Neonwall Review - Screenshot 1 of 3

Silly players should know better than to play at the arcade during a thunderstorm. There is always the off-chance that a lightning strike will teleport you inside the machine you're playing. And guess what? That's exactly what happens at the beginning of Norain Games' physics puzzle/shooting offering. Stuck inside a pinball machine there's no time to panic - you have two colour-coded pistols in your hands and the balls are already rolling. Welcome to Neonwall.

Considering the versatility of the Joy-Cons, it seems like a missed opportunity that not many publishers are using the pointer function in their games. To showcase that very same potential Neonwall now arrives on Nintendo Switch and despite not being an exclusive, it truly feels at home on Nintendo’s hybrid system.

As expected (assuming you watched ‘TRON’) inside the pinball machine a virtual world of neon constructs awaits. Each Joy-Con acts as the left and right colour gun on-screen and movement is mimicked with impressive, satisfying accuracy. This is by far the game most important gameplay feature here, so we are happy to report it works just as it should. There is nothing preventing you from playing with a Pro Controller or the Joy-Cons analogs either, but these are better reserved for tabletop and portable modes respectively.

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The game starts simple enough: Pressing either ‘R’ or ‘L’ will shift the pinball colour to the respective virtual gun colour, cycling between red, green, blue and yellow. When the ball colour matches the floor block colour, it speeds up. Colour mismatching slows it down. But Neonwall is far from a casual title and past the first few levels, new gameplay elements are introduced such as the need to manually aim and shoot colour coded obstacle blocks with ‘ZR’ and ‘ZL’ to clear the way (or the need to grab and move blocks to make a proper path for the ball to safely traverse).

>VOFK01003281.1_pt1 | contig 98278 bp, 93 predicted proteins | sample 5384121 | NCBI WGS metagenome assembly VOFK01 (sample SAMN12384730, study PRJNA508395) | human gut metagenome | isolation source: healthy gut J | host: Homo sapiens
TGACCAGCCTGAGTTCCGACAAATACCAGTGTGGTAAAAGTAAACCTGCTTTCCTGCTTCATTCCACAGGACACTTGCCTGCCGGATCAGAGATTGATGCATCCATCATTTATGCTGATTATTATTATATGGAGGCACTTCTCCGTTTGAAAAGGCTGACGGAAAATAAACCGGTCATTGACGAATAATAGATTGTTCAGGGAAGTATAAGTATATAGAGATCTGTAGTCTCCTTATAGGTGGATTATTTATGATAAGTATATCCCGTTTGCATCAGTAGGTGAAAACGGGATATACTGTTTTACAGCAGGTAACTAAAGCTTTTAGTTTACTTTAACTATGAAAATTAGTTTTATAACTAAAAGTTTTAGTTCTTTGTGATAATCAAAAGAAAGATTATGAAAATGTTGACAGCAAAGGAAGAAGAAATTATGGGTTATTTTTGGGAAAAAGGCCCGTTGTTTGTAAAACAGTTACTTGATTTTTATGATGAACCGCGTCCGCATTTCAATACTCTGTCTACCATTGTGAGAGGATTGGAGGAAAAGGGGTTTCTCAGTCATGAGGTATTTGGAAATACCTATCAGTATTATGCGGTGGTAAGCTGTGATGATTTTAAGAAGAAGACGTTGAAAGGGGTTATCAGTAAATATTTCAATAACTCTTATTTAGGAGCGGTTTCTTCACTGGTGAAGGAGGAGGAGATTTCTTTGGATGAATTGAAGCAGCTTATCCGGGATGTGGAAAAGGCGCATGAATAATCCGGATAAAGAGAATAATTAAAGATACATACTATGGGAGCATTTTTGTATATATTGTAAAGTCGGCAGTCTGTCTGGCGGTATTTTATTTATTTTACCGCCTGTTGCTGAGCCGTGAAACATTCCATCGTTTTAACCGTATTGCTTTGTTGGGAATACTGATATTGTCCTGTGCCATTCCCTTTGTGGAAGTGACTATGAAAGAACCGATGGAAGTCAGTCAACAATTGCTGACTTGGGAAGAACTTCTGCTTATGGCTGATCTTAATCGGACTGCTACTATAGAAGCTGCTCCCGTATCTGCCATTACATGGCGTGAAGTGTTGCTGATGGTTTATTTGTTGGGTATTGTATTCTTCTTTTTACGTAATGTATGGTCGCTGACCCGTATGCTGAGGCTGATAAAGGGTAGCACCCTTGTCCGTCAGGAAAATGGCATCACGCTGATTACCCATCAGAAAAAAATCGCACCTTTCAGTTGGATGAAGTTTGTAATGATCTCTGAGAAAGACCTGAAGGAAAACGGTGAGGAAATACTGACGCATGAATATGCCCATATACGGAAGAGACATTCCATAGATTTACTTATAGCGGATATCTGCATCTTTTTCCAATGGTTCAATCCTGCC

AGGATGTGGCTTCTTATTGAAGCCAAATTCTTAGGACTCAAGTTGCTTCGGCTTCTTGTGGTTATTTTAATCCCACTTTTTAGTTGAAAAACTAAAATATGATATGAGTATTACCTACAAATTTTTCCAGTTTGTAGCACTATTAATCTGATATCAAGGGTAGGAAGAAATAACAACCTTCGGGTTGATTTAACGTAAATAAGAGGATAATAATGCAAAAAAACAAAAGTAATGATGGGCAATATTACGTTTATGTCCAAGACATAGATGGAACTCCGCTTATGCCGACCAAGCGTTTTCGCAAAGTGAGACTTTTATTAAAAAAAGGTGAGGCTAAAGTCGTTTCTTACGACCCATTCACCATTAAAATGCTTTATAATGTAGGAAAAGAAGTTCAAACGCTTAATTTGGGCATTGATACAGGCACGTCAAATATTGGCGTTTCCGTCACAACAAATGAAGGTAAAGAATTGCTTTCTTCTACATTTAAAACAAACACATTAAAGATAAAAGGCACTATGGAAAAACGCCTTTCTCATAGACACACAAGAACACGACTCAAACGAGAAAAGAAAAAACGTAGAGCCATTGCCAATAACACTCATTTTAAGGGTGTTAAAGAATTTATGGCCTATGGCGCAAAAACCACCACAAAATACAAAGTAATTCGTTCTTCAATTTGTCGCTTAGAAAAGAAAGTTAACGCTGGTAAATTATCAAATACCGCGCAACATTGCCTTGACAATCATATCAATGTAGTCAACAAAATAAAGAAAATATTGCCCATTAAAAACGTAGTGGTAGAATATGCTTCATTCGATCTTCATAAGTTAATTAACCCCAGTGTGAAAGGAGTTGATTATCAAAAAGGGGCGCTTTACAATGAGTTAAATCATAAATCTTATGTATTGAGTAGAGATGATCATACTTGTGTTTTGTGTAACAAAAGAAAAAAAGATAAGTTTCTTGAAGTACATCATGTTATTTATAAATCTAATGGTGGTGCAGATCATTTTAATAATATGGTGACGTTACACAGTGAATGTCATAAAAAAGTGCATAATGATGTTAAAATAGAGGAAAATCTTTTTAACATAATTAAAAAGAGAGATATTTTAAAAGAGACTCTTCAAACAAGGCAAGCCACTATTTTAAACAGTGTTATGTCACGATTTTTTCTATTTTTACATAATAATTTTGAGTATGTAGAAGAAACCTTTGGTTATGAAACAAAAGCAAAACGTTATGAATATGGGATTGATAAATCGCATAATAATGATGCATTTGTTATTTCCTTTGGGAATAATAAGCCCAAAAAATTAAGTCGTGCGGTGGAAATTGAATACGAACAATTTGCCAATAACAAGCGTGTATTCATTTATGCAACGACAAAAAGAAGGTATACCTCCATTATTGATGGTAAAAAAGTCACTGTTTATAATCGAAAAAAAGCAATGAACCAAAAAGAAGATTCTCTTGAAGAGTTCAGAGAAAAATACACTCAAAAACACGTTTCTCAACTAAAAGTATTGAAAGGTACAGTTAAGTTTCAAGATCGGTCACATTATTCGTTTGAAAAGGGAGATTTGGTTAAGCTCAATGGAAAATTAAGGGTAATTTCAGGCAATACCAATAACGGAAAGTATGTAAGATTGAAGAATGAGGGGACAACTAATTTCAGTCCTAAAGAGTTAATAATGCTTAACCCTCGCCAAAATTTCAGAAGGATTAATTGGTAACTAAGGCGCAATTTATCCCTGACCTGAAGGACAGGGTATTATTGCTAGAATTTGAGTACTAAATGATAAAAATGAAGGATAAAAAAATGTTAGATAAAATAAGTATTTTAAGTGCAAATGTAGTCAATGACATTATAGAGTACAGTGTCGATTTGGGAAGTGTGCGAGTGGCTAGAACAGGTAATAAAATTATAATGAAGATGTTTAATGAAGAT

Be prepared for some serious brain training (and brain-freezing) as you'll need to juggle all these gameplay mechanics often in intervals of mere seconds to progress in later levels. If you let the attract mode start playing by idling at the title screen for a few seconds, you'll swear you’re watching a robot playing because of how easy it makes some of the trickier later levels seem. There are over 30 of them and they come in three distinct flavours (‘Runner’, ‘Puzzle’ and ‘Time Trial’), but the developer has already announced plans to expand this initial set with future DLC. Despite the dangers of imminent frustration settling in on some occasions, it feels like a true accomplishment when the pinball finally warps into the goal and you can just throw your arms around in celebration, with the on-screen guns repeating your celebratory movements.

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Graphics-wise, Neonwall is a direct neon homage to ‘TRON’ and considering how important it is to make sure players must never have trouble distinguishing between the four colours, it's an aesthetic choice that suits the game perfectly. Everything runs smoothly in both docked and portable modes so poor optimisation can’t be used as an excuse for failure. The music is, not surprisingly, of the electronic variant, but there's some serious psytrance playing on most of the time that would feel more at home in FAST RMX rather than a puzzle game. Your mileage may vary on this topic, but we actually welcomed the added tension the music adds to the whole experience.


Neonwall is a fresh new take on the old physics puzzler genre, immensely enjoyable thanks to the Joy-Cons IR tracking control mode. A beautiful package of endless neon glows and electronic music filled with some stiff concentration and reflex challenges makes it very easy for us to recommend this unusual yet deeply satisfying addition to Nintendo Switch's digital library.